After all, it is a business. It is important to them to see natural rivalries…this spurs ticket sales. It is important to see teams hate each other…because it means more fans and thus more money. So why is their such hatred of Leeds by these people? If memory serves me correctly, Leeds is one of the biggest cities in England…their fans travel in bigger numbers then anybody else…and yet the league doesn’t want to see them successful?! Seems sort of archaic, no?

    Like

    • I’m sure there are differing viewpoints and I’d welcome a few here in answer to Brad. I have to go out, or I might have a little rant myself.

      Like

    • Hello Brad,can i attempt to address your question in stages? Firstly the EPL elite don’t have any trouble selling tickets they have enough glory hunters following the so called “big five”. Thats probably why anyone who dares challenge the cartel/cabal become subject to all kinds of dirty tricks and black propaganda,especially from the media. In the case of LUFC certain FA officials have held grudges against us for years,beginning with alan hardaker in the early seventies. I don’t buy the “everyone hates Leeds” thing though. Anyone who does hate us is naturally going to go to great lengths to let us know,i can assure you that although they seem to have the loudest voices they’re a tiny percentage of football fans. It’s the same with these polls to decide the most hated clubs,they’re no more a reflection of public opinion than a russian general election. Where i live i can mention Leeds United and most people recite the Revie team back to me,we are/were the 2nd team of anyone who knew about football in the 60s/70s and won legions more admirers during the O Leary era. I’m off out now too.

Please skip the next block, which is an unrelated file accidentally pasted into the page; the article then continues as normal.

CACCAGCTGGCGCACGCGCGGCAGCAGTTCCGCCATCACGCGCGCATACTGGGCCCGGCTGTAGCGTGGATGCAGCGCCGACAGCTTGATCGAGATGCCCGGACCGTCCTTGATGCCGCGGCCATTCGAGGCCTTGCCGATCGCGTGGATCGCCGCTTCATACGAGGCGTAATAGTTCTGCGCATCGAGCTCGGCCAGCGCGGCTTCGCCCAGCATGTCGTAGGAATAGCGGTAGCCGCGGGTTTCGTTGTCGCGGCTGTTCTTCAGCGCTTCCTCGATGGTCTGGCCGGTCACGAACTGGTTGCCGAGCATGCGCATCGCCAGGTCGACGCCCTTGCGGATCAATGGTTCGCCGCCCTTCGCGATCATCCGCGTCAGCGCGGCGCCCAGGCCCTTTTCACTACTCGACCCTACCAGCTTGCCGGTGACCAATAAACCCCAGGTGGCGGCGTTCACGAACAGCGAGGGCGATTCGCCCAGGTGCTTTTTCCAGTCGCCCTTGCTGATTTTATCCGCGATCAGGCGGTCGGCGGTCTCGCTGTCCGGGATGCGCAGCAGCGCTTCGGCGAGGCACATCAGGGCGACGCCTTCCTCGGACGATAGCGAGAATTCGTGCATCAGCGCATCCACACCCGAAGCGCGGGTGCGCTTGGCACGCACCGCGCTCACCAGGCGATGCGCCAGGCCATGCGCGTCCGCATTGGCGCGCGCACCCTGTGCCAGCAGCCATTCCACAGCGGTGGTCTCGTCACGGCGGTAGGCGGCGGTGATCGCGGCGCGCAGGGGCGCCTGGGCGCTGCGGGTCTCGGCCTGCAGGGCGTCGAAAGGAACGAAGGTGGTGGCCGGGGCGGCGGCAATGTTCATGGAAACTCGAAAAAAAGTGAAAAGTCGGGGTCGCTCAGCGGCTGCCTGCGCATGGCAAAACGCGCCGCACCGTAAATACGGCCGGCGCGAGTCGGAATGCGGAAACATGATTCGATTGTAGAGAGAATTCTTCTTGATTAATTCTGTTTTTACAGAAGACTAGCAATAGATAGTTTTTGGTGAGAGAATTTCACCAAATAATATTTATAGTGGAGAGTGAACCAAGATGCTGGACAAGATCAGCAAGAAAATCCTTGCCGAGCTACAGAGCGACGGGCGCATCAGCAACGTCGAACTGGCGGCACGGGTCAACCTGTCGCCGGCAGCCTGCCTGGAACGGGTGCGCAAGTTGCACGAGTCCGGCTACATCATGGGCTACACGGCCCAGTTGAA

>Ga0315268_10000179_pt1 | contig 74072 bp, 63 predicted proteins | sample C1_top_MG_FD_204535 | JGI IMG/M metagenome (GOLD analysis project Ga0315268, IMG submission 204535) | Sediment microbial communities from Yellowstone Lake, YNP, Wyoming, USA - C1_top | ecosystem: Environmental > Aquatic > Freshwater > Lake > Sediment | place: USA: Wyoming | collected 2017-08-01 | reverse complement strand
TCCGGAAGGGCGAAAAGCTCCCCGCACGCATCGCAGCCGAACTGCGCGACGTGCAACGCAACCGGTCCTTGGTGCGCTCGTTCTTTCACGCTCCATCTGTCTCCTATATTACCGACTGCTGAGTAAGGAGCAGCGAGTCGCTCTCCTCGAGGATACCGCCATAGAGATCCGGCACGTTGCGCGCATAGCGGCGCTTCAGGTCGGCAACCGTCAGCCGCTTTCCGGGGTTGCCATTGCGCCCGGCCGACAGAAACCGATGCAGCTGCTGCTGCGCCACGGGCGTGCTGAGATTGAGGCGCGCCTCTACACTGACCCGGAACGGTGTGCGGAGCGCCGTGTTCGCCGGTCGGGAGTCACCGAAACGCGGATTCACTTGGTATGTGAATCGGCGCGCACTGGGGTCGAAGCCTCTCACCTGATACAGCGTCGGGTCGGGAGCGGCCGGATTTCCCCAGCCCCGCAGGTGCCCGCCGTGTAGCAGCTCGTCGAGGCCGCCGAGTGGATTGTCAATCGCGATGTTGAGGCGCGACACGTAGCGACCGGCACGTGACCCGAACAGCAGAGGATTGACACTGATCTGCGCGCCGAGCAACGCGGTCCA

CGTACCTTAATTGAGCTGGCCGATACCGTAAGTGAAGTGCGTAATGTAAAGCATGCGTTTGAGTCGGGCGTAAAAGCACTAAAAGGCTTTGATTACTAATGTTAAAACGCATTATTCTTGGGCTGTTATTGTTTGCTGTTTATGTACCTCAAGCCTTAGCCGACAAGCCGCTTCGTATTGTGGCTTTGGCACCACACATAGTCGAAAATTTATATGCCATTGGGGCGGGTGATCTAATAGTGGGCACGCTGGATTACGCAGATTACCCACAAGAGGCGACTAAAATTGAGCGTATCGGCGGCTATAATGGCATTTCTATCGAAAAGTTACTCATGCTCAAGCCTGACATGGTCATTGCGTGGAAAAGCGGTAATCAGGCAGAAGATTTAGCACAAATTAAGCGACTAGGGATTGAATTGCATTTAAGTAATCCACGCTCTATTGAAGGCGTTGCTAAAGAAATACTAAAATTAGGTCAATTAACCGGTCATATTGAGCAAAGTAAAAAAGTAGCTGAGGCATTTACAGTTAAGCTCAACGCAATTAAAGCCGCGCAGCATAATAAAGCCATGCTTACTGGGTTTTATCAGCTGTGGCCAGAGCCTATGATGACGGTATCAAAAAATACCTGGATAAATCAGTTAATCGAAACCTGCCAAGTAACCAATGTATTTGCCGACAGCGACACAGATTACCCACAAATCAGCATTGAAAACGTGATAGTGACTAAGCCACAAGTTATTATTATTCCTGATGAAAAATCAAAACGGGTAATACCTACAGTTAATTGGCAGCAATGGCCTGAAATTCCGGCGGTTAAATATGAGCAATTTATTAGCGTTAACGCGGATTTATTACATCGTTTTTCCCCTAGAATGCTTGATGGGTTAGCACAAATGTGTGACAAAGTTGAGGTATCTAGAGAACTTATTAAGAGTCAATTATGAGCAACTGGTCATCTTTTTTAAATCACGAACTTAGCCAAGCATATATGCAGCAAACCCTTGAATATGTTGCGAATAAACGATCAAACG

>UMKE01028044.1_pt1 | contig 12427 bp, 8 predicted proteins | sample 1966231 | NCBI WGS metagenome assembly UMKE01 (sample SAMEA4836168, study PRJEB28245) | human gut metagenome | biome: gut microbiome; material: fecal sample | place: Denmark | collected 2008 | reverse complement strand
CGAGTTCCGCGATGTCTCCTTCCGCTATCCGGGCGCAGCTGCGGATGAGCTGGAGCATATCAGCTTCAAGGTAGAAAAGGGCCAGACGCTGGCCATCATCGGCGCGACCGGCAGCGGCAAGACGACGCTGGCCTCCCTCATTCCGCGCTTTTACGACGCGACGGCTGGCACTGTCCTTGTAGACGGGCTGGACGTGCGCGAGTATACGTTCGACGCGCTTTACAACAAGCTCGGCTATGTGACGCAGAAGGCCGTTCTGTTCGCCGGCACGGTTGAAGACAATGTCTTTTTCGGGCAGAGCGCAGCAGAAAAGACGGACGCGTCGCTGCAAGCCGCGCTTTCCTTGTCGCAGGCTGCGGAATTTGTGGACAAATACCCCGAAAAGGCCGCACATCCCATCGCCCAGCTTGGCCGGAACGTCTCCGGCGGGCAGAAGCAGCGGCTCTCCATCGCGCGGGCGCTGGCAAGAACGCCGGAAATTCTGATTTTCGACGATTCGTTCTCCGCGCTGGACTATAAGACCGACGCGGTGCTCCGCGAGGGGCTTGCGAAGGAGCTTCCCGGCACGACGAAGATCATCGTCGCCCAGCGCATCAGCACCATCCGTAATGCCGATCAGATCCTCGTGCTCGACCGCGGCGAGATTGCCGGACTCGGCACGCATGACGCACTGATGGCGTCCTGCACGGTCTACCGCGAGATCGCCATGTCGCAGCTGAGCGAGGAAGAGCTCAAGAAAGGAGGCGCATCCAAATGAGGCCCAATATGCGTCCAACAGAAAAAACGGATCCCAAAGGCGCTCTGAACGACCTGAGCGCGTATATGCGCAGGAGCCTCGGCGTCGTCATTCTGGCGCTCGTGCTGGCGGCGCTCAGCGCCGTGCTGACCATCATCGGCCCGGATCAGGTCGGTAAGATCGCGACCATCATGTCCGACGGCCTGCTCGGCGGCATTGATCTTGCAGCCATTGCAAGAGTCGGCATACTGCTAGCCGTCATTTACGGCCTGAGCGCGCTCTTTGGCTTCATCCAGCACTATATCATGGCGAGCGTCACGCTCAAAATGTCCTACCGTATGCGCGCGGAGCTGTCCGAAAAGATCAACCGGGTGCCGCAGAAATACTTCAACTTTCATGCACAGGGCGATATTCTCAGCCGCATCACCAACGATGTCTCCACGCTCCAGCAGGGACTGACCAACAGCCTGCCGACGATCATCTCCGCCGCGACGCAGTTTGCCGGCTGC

Like

      • Chareose

        The reaction to Leeds united is relative to intelligence. For example although I see Man U as our natural competitors I don’t particularly view them with any hostility. I actually respect what they have managed to achieve and hope Leeds could emulate them. Neither did I automatically hate Alan Smith for going there (whilst waving his signing fee in favour of Leeds). The fans I meet who id view as intelligent don’t automatically hate leeds but there is a general feeling that Leeds are the club the rest of football loves to hate. We are their pantomime villains

        Like

  2. Multi-million pound, modern day football is still being run by a bunch of incompetent dinosaurs, that know absolutely nothing about football.
    The Football League, Football Association, UEFA and FIFA are all so out of date, they are all still using fax machines for their communicating.
    What next?, the computer?
    The Football League are obviously small-time compared to the major footballing bodies, but I have got a horrible feeling that they dragging their heels on the Cellino deal on purpose, just to ruin Leeds season.
    Leeds are one of the best supported teams, away from home, in Britain and put many Premiership teams to shame, by constantly filling out their allocation for every away game and maybe the Football League are pathetically jealous of Leeds being the biggest football club in the Football League.

    Like

  3. So nobody thinks it would be beneficial to the football league to have Leeds in the lower leagues to keep the little clubs in some sort of profit, ? I am tho rather paranoid.

    Like

  4. Andrew Manning

    Rob I could not agree more, Leeds fans ( club officials Inc ) are sick to the back teeth with the bias shown towards anything to do with LUFC from the FA. Without spending shed loads of cash ( that we don’t have ) in legal action against these freak children there’s not much we can do. This was all ment to be done and dusted within a couple of wks, lack of info supplied is their excuse, now we have to wait for their next pow wow to convene, what’s next ? We’re waiting for the next leap yr. What a bunch of shanks who want nothing more than to see LUFC go down the toilet. Surely clubs need to fans together an get these people ousted and replaced with some younger, finger on the pulse people.

    Like

  5. Reblogged this on earth535.

    Like

Leave a Reply - Publication at Site owner's Discretion

Fill in your details below or click an icon to log in:

WordPress.com Logo

You are commenting using your WordPress.com account. Log Out / Change )

Twitter picture

You are commenting using your Twitter account. Log Out / Change )

Facebook photo

You are commenting using your Facebook account. Log Out / Change )

Google+ photo

You are commenting using your Google+ account. Log Out / Change )

Connecting to %s